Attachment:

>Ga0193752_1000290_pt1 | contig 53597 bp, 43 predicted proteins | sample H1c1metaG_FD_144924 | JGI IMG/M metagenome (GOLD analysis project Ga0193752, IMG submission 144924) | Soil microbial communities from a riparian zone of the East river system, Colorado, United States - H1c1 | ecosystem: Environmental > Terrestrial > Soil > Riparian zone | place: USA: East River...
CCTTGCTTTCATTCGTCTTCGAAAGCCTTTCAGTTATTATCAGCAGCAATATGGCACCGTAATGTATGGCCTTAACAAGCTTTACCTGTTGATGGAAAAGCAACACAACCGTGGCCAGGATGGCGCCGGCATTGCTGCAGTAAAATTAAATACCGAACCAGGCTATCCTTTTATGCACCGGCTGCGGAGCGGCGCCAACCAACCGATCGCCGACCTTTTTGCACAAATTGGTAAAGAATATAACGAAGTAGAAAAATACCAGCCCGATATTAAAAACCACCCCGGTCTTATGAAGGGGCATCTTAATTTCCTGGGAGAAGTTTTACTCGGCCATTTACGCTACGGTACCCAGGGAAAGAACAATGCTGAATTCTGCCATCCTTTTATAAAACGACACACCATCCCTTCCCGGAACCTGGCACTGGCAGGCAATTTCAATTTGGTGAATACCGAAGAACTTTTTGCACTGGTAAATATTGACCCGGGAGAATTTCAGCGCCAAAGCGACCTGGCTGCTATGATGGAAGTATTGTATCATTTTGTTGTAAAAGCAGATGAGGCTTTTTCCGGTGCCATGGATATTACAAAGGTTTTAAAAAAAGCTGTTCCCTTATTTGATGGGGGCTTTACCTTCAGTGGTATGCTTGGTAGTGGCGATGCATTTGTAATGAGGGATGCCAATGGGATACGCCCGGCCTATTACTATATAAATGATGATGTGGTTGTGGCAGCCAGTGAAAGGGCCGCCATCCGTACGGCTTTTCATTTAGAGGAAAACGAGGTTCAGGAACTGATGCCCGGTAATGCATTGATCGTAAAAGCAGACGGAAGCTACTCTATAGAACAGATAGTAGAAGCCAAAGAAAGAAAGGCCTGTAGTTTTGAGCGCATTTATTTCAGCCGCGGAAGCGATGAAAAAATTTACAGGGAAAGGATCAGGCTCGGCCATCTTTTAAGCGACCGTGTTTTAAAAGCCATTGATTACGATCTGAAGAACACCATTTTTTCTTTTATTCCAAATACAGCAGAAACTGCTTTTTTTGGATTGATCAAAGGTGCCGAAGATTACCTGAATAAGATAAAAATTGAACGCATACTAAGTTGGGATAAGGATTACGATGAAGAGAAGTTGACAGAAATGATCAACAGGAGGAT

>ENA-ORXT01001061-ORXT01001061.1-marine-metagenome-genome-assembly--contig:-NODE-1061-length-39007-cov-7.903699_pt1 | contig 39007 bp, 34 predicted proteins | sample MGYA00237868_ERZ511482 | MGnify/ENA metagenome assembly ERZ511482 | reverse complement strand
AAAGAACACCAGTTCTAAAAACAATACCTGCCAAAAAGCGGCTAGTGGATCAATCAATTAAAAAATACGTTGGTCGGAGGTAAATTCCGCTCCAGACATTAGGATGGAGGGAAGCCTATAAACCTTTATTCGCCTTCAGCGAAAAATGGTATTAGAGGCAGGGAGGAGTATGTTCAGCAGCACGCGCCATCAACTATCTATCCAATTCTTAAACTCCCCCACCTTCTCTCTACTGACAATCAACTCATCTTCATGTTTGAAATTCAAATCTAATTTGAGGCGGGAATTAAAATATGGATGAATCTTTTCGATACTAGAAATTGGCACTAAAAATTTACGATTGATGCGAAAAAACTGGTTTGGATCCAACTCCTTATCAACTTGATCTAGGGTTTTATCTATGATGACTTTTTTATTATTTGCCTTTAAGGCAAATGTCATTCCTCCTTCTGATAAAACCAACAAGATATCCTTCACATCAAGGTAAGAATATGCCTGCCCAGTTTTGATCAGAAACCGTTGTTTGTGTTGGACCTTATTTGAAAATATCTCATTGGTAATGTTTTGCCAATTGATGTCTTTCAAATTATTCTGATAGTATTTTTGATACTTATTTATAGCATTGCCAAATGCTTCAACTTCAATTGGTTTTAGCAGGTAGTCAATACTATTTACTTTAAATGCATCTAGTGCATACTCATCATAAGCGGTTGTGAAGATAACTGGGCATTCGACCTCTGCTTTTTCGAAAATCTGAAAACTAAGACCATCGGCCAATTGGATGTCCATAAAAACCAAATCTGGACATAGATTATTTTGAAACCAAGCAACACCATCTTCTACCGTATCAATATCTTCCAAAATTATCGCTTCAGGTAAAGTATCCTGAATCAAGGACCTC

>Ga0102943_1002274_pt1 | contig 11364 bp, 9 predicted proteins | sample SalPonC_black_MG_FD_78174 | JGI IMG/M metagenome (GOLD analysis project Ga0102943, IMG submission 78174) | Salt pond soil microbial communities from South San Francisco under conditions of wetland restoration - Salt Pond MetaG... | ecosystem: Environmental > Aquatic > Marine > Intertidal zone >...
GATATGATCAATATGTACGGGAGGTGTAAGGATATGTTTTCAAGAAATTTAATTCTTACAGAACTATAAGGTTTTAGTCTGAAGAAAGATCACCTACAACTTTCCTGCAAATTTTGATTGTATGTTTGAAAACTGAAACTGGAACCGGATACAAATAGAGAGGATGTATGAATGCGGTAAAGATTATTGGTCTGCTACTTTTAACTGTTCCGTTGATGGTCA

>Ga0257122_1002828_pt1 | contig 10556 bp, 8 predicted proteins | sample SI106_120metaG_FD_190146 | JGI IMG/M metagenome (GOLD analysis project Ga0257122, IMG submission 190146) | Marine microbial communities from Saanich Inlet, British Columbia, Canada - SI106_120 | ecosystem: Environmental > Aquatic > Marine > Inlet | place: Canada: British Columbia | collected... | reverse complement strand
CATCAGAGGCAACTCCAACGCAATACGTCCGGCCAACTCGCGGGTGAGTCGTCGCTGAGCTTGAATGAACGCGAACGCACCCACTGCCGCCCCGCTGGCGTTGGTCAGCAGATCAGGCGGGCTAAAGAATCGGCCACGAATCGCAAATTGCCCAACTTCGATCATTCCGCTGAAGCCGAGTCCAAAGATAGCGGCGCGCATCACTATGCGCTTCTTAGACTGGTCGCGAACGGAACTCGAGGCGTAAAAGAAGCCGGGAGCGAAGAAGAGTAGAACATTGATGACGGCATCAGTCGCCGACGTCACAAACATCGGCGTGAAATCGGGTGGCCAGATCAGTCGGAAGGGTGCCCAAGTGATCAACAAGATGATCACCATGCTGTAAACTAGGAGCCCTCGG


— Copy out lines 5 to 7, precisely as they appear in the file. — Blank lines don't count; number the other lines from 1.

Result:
>Ga0102943_1002274_pt1 | contig 11364 bp, 9 predicted proteins | sample SalPonC_black_MG_FD_78174 | JGI IMG/M metagenome (GOLD analysis project Ga0102943, IMG submission 78174) | Salt pond soil microbial communities from South San Francisco under conditions of wetland restoration - Salt Pond MetaG... | ecosystem: Environmental > Aquatic > Marine > Intertidal zone >...
GATATGATCAATATGTACGGGAGGTGTAAGGATATGTTTTCAAGAAATTTAATTCTTACAGAACTATAAGGTTTTAGTCTGAAGAAAGATCACCTACAACTTTCCTGCAAATTTTGATTGTATGTTTGAAAACTGAAACTGGAACCGGATACAAATAGAGAGGATGTATGAATGCGGTAAAGATTATTGGTCTGCTACTTTTAACTGTTCCGTTGATGGTCA

>Ga0257122_1002828_pt1 | contig 10556 bp, 8 predicted proteins | sample SI106_120metaG_FD_190146 | JGI IMG/M metagenome (GOLD analysis project Ga0257122, IMG submission 190146) | Marine microbial communities from Saanich Inlet, British Columbia, Canada - SI106_120 | ecosystem: Environmental > Aquatic > Marine > Inlet | place: Canada: British Columbia | collected... | reverse complement strand